[Penang, Malaysia] Russian lunch at Viva Victoria

A bit of trivia which I’d once read popped up in my mind whilst I was having a Russian lunch at Viva Victoria the other day:
“How was Russia’s Tsar Nicholas II & the Romanovs linked to the British royal family? Well, the Queen, Prince Philip, and all of their descendants are related to the Romanovs through Queen Victoria, as she was the grandmother of Tsarina Alexandra, the consort of Tsar Nicholas II.”

Viva Victoria (the bistro) is located on, and named after, Victoria Street in George Town’s old quarter. And the street itself was named after Queen Victoria.

Why Russian food? Well, with international travel out of Penang for holidays virtually impossible, and with inter-state travel between Penang and Kuala Lumpur at a standstill because of the localized lockdown of KL/Klang Valley due to a recent spike in COVID-19 cases there, we are beginning to develop some sort of cabin fever here - no foreign (or even inter-state) visitors able to come into Penang, and no locals able to go out. So, when Viva Victoria offered Russian as part of their weekly special, we just dived in.

Our lunch:

  1. Amuse-geule: creamy mushroom soup served in little espresso cups. These were pretty good - umami overload, with that delicious depth of mushroom scent & flavor.

  2. Shuba Salad consisting of finely-chopped pickled herring, eggs, beets, carrots, potatoes, and dressing. The traditional layered salad, known as shuba or seledka pod shuboĭ, meant “herring under a fur coat”. The chef was absolutely spot-on with the textures and flavors;

  3. The main course was a choice of Beef or Chicken Stroganoff, served with noodles. We ordered one each, and they turned out to be pretty tasty versions;

  1. Dessert was Russian Cream (which is quite similar to panna cotta, actually) with passion fruit compote.

Pretty good meal here, though nowhere near, of course, the elaborate deliciousness of the dinner I had at Zima in Soho last Sep '19.

I’d never been to Russia - and the closest I’d been there, culinary-speaking, were Russian meals in Hungary, Slovakia, even former Soviet Socialist Republics like Kazakhstan and Uzbekistan. One thing this lockdown taught us - don’t put off one’s travel plans for too long, for one may never get to do it, ever. I simply have to do Russia, especially St Petersburg, which had been in my mind all these years, when all this madness is over.

Address
Viva Victoria
169, Lebuh Victoria (Victoria Street)
10300 George Town, Penang, Malaysia
Tel: +604-261 0000
Operating hours: 12 noon to 12 midnight daily

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Anything with lots of salmon roe? Russians are huge (salmon) roe eaters.

I would love Russian food. The reason being they use many ingredients I also like.

I have made a “Russian-style” feast, my way., with lots of beetroots of course.

Same ingredients, different presentation.


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Barley and gherkin soup is very Russian

Pashka


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Savoury beetroot broth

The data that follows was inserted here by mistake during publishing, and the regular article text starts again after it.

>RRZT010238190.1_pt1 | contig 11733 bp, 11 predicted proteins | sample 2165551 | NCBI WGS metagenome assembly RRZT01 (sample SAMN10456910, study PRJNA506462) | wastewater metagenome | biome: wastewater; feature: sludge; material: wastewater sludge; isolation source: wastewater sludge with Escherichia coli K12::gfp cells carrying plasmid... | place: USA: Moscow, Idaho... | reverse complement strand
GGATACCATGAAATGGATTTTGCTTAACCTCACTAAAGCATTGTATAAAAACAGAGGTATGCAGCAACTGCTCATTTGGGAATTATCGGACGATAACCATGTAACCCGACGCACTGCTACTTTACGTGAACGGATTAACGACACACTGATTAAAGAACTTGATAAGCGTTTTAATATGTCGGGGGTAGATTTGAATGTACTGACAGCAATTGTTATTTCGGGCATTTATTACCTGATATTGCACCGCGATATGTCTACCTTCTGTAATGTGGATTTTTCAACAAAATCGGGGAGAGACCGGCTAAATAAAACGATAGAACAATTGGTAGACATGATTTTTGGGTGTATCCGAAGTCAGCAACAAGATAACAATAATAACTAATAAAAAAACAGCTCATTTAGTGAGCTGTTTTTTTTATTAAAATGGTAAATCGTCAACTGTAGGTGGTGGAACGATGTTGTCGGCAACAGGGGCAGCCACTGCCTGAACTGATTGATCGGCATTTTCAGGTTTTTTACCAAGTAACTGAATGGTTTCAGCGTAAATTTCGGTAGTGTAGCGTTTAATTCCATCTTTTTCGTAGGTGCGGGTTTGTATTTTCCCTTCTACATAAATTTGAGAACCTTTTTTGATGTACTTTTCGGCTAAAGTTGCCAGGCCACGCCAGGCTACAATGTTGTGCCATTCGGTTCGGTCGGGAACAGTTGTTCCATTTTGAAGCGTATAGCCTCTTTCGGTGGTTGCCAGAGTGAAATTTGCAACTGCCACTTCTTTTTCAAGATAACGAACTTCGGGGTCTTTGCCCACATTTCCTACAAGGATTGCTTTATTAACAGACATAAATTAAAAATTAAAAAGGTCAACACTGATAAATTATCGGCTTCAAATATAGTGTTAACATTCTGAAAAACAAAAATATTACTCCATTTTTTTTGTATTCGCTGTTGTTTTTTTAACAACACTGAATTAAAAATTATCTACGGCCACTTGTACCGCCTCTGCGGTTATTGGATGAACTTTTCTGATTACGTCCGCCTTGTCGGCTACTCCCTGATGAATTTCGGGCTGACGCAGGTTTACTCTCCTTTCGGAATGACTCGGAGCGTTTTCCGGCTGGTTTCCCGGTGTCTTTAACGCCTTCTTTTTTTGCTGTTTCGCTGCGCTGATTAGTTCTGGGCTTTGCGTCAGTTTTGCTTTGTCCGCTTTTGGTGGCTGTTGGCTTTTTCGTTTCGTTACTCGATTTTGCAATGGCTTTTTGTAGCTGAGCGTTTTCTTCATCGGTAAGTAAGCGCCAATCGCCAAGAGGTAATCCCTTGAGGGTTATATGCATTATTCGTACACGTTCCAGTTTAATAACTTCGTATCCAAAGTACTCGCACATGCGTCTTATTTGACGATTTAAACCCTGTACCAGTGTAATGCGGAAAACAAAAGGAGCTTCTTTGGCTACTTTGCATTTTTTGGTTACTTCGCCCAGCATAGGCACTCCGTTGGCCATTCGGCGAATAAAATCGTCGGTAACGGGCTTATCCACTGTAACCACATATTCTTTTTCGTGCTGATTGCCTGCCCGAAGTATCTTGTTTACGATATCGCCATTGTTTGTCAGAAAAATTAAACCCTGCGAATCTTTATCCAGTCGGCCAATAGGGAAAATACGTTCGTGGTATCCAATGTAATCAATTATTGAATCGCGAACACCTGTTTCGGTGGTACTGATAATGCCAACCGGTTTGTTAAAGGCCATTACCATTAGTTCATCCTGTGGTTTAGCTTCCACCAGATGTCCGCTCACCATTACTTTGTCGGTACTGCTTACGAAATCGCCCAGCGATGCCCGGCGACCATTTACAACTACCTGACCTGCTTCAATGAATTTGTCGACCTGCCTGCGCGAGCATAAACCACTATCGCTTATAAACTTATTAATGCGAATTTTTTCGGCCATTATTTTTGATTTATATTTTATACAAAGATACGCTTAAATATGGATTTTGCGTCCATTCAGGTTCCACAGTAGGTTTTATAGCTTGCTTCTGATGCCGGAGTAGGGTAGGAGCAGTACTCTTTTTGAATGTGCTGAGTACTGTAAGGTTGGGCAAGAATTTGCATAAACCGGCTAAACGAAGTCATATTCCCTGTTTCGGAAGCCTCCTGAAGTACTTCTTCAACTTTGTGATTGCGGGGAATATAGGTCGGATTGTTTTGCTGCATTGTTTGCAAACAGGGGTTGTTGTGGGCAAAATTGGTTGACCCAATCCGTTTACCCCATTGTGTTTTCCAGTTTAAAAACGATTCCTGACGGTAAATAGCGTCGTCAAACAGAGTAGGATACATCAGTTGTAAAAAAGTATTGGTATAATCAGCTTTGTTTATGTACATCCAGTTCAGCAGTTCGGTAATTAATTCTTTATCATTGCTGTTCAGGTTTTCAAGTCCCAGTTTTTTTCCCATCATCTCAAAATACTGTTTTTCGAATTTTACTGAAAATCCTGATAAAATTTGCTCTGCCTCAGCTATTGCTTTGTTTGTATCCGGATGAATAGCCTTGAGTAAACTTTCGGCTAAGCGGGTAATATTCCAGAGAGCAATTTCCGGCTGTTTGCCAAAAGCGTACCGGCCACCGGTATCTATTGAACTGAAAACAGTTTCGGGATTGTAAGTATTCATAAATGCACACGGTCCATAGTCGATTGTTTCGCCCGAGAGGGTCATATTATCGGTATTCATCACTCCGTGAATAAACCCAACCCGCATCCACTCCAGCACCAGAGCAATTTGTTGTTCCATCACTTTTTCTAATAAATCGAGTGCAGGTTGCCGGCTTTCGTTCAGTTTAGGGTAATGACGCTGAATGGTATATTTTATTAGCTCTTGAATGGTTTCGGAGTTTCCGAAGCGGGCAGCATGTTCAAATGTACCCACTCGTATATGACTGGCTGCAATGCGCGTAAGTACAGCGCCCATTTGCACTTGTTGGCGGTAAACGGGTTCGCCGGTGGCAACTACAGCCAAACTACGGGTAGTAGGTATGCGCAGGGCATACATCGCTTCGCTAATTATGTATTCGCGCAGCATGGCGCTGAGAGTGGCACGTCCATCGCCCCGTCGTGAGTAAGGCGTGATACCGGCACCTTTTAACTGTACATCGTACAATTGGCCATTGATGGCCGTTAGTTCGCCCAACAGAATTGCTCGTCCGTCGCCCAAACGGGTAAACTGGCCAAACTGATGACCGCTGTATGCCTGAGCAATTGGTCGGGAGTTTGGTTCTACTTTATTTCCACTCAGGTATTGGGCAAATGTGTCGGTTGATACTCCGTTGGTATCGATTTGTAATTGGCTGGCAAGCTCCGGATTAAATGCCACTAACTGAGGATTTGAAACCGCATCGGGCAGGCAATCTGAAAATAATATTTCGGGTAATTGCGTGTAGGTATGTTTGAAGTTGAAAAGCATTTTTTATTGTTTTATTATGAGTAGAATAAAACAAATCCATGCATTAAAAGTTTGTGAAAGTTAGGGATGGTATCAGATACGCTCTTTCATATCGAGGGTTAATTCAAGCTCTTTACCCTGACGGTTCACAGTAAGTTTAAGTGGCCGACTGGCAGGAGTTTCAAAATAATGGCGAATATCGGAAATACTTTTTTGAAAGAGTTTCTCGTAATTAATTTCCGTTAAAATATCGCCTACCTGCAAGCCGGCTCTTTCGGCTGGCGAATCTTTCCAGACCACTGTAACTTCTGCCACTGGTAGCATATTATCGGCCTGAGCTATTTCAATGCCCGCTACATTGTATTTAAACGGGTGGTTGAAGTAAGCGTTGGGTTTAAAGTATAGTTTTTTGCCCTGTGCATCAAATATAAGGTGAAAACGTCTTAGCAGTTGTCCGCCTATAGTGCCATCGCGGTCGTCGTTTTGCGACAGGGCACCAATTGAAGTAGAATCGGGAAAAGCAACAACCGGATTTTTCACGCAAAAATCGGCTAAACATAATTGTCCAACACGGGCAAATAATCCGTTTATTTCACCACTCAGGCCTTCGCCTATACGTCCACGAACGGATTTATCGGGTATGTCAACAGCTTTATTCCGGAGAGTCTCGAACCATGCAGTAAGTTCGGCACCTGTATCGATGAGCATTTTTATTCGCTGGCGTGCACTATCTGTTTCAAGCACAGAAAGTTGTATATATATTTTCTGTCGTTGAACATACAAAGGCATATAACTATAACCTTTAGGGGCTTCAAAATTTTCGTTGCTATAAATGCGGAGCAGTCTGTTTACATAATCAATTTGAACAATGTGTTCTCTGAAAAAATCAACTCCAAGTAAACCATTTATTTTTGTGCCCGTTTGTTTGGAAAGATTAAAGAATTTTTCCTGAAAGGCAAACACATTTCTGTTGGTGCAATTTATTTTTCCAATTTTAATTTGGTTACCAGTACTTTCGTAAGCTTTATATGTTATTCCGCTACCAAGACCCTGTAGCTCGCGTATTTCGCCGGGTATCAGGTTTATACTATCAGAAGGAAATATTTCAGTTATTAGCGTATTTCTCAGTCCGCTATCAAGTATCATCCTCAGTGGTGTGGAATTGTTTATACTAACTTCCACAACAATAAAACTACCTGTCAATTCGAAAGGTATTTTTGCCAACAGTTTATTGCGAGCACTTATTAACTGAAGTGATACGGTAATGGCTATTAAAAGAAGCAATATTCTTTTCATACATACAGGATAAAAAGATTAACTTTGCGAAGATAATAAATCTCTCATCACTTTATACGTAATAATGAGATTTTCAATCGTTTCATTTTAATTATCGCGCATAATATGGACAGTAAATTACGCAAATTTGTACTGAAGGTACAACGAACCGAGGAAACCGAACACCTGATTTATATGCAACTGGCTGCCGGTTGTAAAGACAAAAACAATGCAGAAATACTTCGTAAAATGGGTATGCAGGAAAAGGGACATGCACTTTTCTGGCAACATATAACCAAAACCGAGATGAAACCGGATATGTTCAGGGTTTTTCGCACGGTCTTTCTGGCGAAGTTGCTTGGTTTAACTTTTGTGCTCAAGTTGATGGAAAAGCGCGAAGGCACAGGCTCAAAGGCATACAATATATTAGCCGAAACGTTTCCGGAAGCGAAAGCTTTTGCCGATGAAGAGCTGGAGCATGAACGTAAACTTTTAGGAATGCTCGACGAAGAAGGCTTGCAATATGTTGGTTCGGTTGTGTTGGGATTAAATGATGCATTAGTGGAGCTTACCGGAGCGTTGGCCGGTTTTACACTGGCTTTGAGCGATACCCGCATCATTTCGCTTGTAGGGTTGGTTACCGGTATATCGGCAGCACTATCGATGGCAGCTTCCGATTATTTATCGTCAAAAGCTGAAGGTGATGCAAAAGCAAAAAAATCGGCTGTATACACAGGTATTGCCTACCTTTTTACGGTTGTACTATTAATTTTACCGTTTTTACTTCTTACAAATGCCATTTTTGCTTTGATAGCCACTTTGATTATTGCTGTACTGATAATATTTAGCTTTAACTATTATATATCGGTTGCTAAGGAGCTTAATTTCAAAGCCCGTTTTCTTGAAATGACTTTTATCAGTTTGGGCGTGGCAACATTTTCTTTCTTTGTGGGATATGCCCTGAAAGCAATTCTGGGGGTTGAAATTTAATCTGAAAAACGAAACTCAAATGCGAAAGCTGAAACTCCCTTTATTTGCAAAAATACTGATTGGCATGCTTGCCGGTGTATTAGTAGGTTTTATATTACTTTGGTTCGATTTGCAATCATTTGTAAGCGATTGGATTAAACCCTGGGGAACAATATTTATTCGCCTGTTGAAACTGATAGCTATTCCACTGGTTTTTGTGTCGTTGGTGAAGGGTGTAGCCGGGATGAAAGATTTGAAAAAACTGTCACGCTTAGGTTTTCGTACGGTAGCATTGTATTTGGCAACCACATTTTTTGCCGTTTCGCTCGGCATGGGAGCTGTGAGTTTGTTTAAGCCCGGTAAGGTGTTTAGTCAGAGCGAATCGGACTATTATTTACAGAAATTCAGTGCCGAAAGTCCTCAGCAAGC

Not sure if they have this in Russian cuisine but they sure eat a lot of beetroots so I thought I’d make bread with them.

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Not in Viva Victoria’s limited menu.

Yours is a veritable Tsarist feast! Everything looked so lush!

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I am so impressed with the diversity of the restaurants in Malaysia!

I enjoyed lunch at Zima in London a couple years ago. I’m a Russophile. I seek out Russian food when I visit NYC, and hope to revisit Brighton Beach some day.

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NYC’s dining scene is truly one of the very best in the world. Some truly amazing dining spots there.

I remembered back in 1993 when I was a young accountant with Singapore Airlines, I went to its New York office for a two-week assignment. One day, a couple of colleagues took me to the Russian Tea Room. At the time, there was nothing like it in Singapore - I just gawked at the sheer opulence. Everything seemed to be dripping in gold. I still remember the caviar and blinis. :yum:

I don’t think Russia has passion fruit growing but it looks delicious as other dishes!

I love Moscow restaurants, a wide selection of cuisines and traditional Russian meals.

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Indeed! A local adaptation, of course. :grin: :+1:

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Scroll down on the site linked below for a Russian recipe for passion fruit panna cotta in Russian. Although passionfruit would be imported to Russia, like pineapple and bananas, I’m sure Russians enjoy their maracuja just like the rest of us who live outside its growing zone!

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You went before it was sold, closed, reopened and never the same. (So did we for a lunch that was as much likable theatre as a good meal.)

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“Food is a pretty good prism through which to view humanity.”

― Jonathan Gold